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In today’s IT world of elevated connectivity, inefficiencies and downtime can be major hurdles for manufacturing companies. An outage can affect every part of your business, endangering operations, incurring high costs, degrading customer experiences, and even endangering your company’s reputation. This is true whether an outage is caused by a natural disaster or human error.

With an annual GDP contribution of over $2 trillion, the manufacturing industry is a key component of the American economy. Being caught off guard by a widespread event could mean disaster, given how much of the nation depends on the jobs, products, and services produced by this industry.

Although many company owners think insurance and other measures will be enough to help in terms of disaster recovery, this couldn’t be further from the truth.

Why Manufacturers Need a Disaster Recovery Plan

As mentioned above, a disaster or unexpected event can, metaphorically speaking, pull the rug out from underneath your business. Because of this, it is in the best interest of manufacturing companies to have a disaster recovery plan in place to mitigate the effects.

An effective manufacturing disaster recovery plan should identify critical operations, such as production, warehousing, and shipping, that must be maintained during a disruption. It should also outline steps for handling emergencies, such as fire or power outages, that could affect the manufacturing process. A manufacturing disaster recovery plan can ensure that a company can continue to meet its customer needs and financial goals even in the face of an unforeseen event.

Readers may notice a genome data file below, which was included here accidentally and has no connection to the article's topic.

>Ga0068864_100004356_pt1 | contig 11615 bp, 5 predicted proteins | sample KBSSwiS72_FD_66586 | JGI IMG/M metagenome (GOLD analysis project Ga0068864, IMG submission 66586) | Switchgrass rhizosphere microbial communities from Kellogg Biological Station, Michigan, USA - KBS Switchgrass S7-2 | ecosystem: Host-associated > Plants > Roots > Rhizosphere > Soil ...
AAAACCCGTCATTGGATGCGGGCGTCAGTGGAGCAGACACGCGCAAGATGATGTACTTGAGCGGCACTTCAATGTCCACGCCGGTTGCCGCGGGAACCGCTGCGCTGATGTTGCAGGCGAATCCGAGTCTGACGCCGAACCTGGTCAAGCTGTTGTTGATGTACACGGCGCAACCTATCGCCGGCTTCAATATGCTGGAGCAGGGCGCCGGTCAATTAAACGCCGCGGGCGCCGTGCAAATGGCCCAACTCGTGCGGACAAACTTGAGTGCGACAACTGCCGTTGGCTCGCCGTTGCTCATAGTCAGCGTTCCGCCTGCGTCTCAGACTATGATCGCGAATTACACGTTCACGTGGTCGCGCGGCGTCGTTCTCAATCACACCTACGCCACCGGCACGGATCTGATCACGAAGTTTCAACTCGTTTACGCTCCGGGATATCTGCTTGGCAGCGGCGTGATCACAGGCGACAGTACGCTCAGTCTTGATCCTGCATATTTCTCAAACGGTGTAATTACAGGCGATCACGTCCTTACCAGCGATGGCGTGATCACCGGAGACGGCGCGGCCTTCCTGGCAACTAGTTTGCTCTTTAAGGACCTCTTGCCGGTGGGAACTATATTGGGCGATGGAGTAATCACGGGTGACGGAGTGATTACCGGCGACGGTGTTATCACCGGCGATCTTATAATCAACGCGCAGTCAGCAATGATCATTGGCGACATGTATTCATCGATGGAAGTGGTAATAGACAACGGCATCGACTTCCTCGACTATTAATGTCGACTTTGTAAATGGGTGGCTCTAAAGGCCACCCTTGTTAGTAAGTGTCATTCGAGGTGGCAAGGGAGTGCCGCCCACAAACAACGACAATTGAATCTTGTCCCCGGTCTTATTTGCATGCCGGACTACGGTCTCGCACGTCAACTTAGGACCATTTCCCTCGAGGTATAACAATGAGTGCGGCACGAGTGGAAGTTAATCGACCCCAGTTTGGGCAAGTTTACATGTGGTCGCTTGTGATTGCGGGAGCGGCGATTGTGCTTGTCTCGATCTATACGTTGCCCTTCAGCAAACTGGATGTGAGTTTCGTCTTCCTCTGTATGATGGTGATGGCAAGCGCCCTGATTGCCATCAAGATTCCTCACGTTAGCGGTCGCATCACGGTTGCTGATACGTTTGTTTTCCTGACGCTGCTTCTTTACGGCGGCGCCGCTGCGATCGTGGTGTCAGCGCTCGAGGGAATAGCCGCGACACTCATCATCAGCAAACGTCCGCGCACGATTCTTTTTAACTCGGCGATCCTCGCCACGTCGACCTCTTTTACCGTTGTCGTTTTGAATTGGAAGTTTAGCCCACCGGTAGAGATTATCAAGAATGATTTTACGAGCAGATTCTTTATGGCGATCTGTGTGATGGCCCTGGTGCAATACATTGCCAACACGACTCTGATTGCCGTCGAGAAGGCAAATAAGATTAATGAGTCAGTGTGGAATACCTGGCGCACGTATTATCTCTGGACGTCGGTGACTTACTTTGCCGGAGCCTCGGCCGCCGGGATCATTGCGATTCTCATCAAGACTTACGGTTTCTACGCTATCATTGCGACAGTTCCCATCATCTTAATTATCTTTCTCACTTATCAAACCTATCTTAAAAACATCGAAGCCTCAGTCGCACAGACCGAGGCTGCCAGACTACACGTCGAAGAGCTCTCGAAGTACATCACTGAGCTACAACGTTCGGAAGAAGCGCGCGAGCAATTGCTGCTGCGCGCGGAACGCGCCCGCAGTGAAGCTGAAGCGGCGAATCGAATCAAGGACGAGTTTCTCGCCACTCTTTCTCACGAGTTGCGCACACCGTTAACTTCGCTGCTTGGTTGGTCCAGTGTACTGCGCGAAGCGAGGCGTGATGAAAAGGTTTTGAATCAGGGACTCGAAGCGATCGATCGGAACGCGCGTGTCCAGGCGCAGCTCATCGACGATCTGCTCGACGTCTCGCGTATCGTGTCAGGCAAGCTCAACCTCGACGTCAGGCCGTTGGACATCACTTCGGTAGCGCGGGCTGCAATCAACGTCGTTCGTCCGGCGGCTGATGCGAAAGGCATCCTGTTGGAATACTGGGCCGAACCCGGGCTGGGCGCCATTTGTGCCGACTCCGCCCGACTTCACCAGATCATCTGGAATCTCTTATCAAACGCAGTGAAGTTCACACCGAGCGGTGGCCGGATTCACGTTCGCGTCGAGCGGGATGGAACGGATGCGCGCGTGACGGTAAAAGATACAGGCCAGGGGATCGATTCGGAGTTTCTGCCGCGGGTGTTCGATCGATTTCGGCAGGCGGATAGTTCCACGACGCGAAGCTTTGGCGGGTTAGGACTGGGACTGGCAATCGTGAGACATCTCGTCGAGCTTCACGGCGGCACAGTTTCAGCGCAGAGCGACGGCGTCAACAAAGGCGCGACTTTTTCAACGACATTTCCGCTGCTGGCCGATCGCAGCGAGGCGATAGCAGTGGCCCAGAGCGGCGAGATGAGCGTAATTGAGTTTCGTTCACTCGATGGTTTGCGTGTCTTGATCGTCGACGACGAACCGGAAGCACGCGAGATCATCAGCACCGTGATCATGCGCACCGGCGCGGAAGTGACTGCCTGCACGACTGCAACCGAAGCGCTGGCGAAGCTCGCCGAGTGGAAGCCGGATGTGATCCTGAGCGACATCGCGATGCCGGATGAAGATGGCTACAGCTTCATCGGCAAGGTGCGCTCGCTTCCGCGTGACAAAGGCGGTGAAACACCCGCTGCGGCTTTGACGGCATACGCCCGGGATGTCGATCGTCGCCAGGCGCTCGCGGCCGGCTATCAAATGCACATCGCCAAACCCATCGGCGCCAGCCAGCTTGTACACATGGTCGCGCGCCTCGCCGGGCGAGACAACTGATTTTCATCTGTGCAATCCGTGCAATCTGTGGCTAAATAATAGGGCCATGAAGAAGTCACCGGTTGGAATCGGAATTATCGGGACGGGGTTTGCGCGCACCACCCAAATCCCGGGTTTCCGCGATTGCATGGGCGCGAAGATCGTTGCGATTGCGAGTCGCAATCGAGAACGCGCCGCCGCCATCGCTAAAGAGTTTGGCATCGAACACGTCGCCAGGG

Disaster Recovery Checklist

Defines the Objectives of DRP

Having a disaster recovery plan for your manufacturing companies is a crucial step in ensuring the continuity of your business operations and customer satisfaction. Your plan should include measures such as backup power, data storage, and cooling systems. It should also include coordination with local emergency authorities regarding evacuation plans, and a public relations strategy.

Once baked, the plan shouldn’t be tucked away in a filing cabinet somewhere and forgotten – it should be reviewed regularly to ensure its effectiveness and adequacy. If a disaster occurs, your company should have a team in place that can smoothly and efficiently take over the operations. This team should have knowledge of all aspects of your business, including products, processes, and regulations, and should have access to all necessary resources.

Team Training and Coordination

Team training and coordination is a vital component in a manufacturing organization’s disaster recovery plan. It’s exactly what it sounds like –  you should train your team in the basics of safety, first aid, emergency procedures, and media relations. This will help them understand how to react in an emergency, be it a power outage or a natural disaster.

One of the most important aspects of team training is ensuring that everyone has a basic understanding of emergency procedures and safety protocols. In addition, regular updates on changes in regulations, new resources, or new technology can help keep your team informed and up-to-date.

Even if your business is unaffected by a disaster, training your team in emergency preparedness and response is still a good idea. This includes knowing where to go in an emergency, what resources are available to them, and what to do if they are stranded or unable to contact authorities.